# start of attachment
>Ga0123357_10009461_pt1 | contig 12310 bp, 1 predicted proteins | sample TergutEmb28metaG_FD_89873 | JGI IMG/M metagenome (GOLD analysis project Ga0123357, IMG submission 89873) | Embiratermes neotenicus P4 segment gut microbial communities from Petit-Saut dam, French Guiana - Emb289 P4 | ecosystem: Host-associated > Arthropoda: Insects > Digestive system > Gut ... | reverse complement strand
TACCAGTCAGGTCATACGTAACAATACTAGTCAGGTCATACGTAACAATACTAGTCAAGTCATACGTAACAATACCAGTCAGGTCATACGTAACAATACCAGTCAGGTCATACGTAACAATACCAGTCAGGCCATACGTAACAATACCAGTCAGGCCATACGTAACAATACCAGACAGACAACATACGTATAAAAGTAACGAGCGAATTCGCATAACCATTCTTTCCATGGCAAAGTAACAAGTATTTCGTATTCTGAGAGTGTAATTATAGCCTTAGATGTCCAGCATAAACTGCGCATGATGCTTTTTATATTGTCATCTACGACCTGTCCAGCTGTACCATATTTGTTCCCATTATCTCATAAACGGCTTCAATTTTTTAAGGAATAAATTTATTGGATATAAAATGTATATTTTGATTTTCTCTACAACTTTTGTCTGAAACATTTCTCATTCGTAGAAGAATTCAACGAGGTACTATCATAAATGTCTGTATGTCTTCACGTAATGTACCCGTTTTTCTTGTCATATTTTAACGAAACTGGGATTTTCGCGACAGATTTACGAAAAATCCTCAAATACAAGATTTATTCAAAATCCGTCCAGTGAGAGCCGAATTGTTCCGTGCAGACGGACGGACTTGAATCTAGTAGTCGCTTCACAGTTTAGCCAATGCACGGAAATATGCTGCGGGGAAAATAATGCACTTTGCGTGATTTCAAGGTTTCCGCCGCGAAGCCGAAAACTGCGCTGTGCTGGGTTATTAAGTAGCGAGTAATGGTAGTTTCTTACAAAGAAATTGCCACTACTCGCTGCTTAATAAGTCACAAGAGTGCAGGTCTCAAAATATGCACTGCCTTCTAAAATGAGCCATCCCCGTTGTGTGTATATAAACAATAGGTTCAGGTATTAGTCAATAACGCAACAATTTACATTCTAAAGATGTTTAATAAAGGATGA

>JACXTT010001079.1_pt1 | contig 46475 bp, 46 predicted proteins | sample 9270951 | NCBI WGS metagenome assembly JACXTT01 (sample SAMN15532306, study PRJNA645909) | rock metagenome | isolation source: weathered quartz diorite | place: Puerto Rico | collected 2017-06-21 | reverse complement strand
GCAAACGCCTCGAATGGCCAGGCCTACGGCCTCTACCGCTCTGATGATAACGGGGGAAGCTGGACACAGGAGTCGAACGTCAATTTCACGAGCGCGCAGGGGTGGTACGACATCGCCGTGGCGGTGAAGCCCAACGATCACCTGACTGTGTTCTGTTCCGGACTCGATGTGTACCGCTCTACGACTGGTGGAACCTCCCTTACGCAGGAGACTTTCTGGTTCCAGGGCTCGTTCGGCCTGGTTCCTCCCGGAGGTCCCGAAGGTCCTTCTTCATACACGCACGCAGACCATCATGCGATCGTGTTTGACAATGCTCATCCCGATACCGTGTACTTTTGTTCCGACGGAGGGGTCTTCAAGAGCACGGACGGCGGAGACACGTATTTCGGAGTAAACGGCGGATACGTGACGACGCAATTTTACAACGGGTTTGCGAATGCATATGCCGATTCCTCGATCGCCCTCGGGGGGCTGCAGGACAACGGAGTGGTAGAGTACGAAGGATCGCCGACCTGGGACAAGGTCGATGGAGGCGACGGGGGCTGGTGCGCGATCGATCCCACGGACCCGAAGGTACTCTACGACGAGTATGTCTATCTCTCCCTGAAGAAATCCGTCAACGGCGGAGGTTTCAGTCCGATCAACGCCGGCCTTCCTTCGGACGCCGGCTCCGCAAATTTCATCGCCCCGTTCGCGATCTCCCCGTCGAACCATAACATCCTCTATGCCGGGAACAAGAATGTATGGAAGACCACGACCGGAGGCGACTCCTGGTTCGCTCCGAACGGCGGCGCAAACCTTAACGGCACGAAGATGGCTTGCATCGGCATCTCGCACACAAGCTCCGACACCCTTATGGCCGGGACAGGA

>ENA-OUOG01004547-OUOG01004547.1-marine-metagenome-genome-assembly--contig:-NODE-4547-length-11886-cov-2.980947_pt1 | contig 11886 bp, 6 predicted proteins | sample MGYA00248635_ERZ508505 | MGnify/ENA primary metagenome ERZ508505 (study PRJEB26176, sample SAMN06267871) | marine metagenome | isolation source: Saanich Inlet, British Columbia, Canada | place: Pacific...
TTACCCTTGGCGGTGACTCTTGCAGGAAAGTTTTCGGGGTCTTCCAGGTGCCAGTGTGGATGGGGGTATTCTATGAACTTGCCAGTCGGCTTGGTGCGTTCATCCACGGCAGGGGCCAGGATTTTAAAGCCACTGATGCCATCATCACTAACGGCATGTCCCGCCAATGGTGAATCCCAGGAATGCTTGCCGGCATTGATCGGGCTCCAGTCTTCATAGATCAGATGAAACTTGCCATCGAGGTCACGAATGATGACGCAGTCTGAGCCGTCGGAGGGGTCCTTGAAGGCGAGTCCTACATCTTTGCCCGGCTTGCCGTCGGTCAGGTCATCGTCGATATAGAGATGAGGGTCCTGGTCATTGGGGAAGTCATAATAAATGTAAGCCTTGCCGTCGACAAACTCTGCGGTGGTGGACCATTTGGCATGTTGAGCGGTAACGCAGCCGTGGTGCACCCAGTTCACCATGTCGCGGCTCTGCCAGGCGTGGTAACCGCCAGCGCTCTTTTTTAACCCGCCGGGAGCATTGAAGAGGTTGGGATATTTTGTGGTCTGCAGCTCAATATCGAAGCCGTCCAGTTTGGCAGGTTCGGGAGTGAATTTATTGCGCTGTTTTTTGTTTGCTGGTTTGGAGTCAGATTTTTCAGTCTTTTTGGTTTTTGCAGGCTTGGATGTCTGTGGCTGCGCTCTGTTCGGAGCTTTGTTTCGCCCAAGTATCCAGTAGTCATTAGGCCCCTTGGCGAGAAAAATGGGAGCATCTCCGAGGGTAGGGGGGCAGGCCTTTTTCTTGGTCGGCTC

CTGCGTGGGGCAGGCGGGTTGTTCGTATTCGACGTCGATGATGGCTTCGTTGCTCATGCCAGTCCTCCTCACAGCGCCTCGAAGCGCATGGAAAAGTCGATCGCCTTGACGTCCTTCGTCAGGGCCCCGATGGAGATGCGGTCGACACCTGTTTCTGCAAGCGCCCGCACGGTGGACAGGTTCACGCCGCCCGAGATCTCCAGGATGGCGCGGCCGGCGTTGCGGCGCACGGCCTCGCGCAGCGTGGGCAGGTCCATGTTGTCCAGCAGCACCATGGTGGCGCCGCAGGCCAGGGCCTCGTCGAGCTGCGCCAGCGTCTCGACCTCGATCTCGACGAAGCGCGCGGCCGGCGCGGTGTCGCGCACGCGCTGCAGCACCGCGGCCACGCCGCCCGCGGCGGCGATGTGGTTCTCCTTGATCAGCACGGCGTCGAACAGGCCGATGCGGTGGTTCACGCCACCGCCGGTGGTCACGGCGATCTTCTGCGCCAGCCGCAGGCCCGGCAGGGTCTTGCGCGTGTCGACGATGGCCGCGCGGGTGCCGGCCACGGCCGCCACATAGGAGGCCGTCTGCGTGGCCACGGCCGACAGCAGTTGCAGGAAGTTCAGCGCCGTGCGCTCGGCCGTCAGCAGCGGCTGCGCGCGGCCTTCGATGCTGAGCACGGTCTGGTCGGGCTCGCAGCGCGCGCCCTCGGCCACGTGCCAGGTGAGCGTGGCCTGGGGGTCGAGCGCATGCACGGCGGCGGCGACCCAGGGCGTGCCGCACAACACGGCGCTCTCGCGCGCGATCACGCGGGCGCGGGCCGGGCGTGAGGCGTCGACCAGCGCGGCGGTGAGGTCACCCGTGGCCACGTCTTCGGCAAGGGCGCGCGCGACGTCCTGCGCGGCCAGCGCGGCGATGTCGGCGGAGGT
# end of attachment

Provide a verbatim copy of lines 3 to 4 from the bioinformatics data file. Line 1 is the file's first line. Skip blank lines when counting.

>JACXTT010001079.1_pt1 | contig 46475 bp, 46 predicted proteins | sample 9270951 | NCBI WGS metagenome assembly JACXTT01 (sample SAMN15532306, study PRJNA645909) | rock metagenome | isolation source: weathered quartz diorite | place: Puerto Rico | collected 2017-06-21 | reverse complement strand
GCAAACGCCTCGAATGGCCAGGCCTACGGCCTCTACCGCTCTGATGATAACGGGGGAAGCTGGACACAGGAGTCGAACGTCAATTTCACGAGCGCGCAGGGGTGGTACGACATCGCCGTGGCGGTGAAGCCCAACGATCACCTGACTGTGTTCTGTTCCGGACTCGATGTGTACCGCTCTACGACTGGTGGAACCTCCCTTACGCAGGAGACTTTCTGGTTCCAGGGCTCGTTCGGCCTGGTTCCTCCCGGAGGTCCCGAAGGTCCTTCTTCATACACGCACGCAGACCATCATGCGATCGTGTTTGACAATGCTCATCCCGATACCGTGTACTTTTGTTCCGACGGAGGGGTCTTCAAGAGCACGGACGGCGGAGACACGTATTTCGGAGTAAACGGCGGATACGTGACGACGCAATTTTACAACGGGTTTGCGAATGCATATGCCGATTCCTCGATCGCCCTCGGGGGGCTGCAGGACAACGGAGTGGTAGAGTACGAAGGATCGCCGACCTGGGACAAGGTCGATGGAGGCGACGGGGGCTGGTGCGCGATCGATCCCACGGACCCGAAGGTACTCTACGACGAGTATGTCTATCTCTCCCTGAAGAAATCCGTCAACGGCGGAGGTTTCAGTCCGATCAACGCCGGCCTTCCTTCGGACGCCGGCTCCGCAAATTTCATCGCCCCGTTCGCGATCTCCCCGTCGAACCATAACATCCTCTATGCCGGGAACAAGAATGTATGGAAGACCACGACCGGAGGCGACTCCTGGTTCGCTCCGAACGGCGGCGCAAACCTTAACGGCACGAAGATGGCTTGCATCGGCATCTCGCACACAAGCTCCGACACCCTTATGGCCGGGACAGGA